Finished a rifle with Duracoat

Discussion in 'General Discussion' started by Dave King, Jun 20, 2006.

  1. Dave King

    Dave King Well-Known Member

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    If you recall I recently took to refinishing some rifles. I did the Gun-Kote thing to a few and now I've tried Duracoat.

    I like Duracoat better I believe, as least as far as application ease. I swapped some of my "junk" for a finishing kit and some OD Green finish and had a go at it. The "kit" was a EZ finish kit complete with an airbrush. I swapped for an extra can of propellant (air I think) so I'd have an extra.

    The prep was easy and I opted to aluminum oxide blast the little Ruger 77/44 All-Weather first but Duracoat states its not required for the finish to stick. I also sprayed things off with the de-greaser for good luck and had a go at it!

    The air brush was great for application as compared to the "rattle can" I used with the Gun-Kote so the air brush is the only option now for me.

    I sat outside and painted on a calm but sunny day so the parts were warm before application and dried pretty quick post paint. I let the parts bask in the sun for a few hours and then moved them inside for the overnight cure. Next day I put the little rifle back together and it looks great... I'll get a picture soon!

    Only things I can across were the airbrush uses a small paint jar and mixing the 12:1 paint to hardener was a little tricky as I didn't have a handy eye dropper to meter out such small quantities. (The instructions state to use measuring spoons.... Safety Tip Here::: Don't use your wife's measuring spoons for paint, this is a bad idea no question about it!) I wisely opted to use an old medicine dropper but it took some scrounging to find one and there were several long moments eyeing up those easy to find measuring spoons. The spray can of degreaser goes pretty quick and I needed to get a nylon parts brush to flick away some big chunks of grease in the threads. I would have liked to just spray away the grease but it'd take more than one can of degreaser.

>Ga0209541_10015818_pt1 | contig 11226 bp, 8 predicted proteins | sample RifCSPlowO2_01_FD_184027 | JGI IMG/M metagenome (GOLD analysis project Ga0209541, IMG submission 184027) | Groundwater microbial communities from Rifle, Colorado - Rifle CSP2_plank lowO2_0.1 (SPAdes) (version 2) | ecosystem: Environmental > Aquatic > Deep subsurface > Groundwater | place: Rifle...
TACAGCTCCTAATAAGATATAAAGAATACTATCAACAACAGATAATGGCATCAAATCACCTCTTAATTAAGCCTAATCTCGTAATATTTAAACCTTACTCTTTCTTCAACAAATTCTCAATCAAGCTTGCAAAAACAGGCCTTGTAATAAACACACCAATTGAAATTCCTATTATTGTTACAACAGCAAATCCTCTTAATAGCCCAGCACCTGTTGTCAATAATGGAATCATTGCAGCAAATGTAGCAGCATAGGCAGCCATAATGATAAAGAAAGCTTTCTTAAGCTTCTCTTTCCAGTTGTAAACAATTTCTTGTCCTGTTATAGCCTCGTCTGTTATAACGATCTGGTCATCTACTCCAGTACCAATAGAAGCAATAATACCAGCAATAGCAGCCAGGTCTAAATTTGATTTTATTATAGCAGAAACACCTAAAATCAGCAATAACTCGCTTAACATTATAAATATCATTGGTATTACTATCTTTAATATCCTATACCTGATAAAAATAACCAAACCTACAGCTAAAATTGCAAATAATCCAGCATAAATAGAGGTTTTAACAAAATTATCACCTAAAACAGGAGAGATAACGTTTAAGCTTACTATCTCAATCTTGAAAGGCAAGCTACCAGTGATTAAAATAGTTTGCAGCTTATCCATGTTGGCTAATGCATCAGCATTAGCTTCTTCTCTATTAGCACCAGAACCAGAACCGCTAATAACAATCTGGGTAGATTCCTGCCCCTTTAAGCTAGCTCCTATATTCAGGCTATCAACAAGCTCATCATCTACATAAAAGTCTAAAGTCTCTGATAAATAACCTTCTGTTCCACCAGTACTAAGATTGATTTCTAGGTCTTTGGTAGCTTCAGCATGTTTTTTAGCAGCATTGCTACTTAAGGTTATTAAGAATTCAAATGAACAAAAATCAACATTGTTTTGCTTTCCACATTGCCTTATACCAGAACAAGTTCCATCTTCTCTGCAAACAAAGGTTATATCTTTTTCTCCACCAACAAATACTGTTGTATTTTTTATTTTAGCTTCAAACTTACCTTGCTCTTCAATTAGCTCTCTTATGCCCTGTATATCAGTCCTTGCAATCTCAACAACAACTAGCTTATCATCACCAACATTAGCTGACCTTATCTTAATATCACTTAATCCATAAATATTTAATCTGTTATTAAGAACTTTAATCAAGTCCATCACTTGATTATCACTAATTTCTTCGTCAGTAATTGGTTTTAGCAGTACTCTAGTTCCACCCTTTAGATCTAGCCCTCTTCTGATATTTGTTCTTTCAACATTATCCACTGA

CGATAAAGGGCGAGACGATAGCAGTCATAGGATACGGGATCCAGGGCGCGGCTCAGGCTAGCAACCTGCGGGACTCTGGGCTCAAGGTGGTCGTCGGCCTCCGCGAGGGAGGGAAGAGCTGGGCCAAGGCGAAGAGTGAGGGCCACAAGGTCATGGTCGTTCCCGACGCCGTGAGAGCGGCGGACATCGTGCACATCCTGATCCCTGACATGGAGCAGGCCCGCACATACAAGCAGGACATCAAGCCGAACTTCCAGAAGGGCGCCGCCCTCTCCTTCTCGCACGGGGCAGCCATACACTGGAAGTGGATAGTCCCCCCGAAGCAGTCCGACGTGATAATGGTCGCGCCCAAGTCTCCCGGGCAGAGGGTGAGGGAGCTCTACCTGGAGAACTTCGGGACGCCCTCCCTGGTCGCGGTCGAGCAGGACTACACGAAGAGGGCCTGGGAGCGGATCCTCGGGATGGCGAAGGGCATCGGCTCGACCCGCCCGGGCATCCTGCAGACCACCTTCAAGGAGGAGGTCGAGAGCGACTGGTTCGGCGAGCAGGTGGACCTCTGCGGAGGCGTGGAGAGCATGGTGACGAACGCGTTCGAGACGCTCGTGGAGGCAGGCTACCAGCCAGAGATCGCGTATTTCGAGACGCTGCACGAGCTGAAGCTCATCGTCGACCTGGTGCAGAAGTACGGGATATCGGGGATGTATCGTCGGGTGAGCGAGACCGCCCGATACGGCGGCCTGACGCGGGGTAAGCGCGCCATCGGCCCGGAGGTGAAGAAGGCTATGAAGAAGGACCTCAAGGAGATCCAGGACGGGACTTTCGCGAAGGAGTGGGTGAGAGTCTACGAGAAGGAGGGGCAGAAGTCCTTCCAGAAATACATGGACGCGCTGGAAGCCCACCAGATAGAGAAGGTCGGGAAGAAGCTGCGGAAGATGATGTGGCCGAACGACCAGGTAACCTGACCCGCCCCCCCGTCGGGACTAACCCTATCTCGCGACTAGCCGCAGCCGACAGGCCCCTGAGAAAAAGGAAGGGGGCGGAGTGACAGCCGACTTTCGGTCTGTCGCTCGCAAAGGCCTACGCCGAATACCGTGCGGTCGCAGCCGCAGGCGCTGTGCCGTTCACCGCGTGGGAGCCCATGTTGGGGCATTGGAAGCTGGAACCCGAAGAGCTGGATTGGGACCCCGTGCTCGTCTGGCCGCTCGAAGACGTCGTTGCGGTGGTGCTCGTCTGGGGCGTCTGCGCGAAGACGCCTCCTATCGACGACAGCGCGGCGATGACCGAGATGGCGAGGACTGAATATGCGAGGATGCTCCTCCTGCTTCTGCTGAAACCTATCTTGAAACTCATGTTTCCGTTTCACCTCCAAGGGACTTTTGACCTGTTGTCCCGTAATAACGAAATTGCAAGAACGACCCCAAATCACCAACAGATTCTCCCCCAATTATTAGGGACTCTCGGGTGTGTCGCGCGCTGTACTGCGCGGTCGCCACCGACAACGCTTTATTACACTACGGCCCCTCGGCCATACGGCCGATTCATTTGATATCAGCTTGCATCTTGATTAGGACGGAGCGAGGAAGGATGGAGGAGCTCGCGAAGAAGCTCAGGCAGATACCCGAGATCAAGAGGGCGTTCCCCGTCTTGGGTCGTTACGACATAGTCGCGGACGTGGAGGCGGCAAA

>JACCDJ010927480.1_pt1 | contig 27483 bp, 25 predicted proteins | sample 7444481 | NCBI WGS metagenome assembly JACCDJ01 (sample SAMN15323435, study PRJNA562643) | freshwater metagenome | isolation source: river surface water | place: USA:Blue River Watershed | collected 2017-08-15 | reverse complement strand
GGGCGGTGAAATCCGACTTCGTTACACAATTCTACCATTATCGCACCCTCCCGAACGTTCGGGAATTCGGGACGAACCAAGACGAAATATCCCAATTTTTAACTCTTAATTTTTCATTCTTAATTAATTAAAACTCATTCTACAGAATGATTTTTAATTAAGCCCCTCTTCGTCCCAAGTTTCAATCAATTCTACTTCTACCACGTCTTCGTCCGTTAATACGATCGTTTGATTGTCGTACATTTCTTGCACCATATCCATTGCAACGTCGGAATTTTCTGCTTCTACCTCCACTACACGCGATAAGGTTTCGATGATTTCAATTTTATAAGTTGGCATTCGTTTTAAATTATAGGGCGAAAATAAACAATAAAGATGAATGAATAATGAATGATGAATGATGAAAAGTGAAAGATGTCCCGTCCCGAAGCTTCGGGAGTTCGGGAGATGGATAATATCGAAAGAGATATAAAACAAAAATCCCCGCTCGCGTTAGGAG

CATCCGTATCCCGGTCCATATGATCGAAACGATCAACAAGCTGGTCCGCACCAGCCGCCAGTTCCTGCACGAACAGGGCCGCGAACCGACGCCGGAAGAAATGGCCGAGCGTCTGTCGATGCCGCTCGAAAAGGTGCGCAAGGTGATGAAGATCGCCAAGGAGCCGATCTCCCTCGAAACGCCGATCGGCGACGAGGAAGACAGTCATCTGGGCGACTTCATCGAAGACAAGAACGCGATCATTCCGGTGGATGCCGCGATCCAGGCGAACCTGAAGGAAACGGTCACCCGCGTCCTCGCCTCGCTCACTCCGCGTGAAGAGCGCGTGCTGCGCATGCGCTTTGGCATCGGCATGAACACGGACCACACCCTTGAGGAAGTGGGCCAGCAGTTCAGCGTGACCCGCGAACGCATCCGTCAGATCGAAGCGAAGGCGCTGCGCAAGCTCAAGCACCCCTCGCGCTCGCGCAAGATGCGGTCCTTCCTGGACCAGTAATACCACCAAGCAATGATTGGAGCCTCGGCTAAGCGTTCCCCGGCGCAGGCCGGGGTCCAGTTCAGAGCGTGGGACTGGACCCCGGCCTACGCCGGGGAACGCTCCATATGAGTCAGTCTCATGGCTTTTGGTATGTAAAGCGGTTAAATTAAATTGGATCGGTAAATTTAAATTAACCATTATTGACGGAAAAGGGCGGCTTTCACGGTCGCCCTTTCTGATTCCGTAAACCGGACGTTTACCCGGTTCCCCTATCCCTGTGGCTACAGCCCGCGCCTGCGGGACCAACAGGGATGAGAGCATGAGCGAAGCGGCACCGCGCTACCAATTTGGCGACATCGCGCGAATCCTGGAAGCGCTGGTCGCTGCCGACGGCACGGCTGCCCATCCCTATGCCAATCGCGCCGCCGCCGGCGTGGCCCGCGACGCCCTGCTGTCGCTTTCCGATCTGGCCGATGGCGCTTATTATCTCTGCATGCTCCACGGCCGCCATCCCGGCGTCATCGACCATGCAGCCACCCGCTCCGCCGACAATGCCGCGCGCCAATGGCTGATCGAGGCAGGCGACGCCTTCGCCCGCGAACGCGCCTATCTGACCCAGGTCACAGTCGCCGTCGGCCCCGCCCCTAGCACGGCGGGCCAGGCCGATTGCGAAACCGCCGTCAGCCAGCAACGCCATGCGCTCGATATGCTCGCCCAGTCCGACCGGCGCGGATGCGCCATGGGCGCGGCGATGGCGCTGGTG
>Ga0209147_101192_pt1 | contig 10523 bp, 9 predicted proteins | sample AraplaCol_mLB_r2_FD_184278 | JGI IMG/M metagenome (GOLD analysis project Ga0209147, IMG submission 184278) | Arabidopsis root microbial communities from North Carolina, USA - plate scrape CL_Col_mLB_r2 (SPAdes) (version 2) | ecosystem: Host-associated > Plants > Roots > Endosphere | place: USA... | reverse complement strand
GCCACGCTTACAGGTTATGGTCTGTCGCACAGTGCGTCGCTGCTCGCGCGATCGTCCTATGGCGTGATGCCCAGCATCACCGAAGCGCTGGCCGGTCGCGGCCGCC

The Duracoat is about "run" proof and I didn't get any (I had one with the Gun-Kote) but this may be due to using an air brush moreso than the product.
     
  2. 257speed

    257speed Well-Known Member

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    Dave, I 've been doing duracoat for a while now and agree it is a great finish. Consider building a hot box, mine is very simple and uses heat lamps to achieve 100deg. You dont want to go above that though. The hot box speeds cure time a great deal. Also, buy a big can of TCE from brownelss for degreasing. Much cheaper (allows you to use more w/out feeling bad) and dries without residue or film. If you use the duracoat camo templates, you'll find they leave a gummy residue when removed. Mineral spirits will take this off without harming the duracoat, even within a couple hours of spraying. Good luck, Jerry
     

  3. royinidaho

    royinidaho Writers Guild

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    It is said that experience is good as long as it is someone else's.

    Thanks for yours, Dave.

    Now I am definitely leaning towards duracoat when I graduate to the real stuff.

    I've been dinking with an Aztec airbrush since Christmas. And am currently enrolled in drawing/art classes so I can learn to do something with it besides flat paint jobs.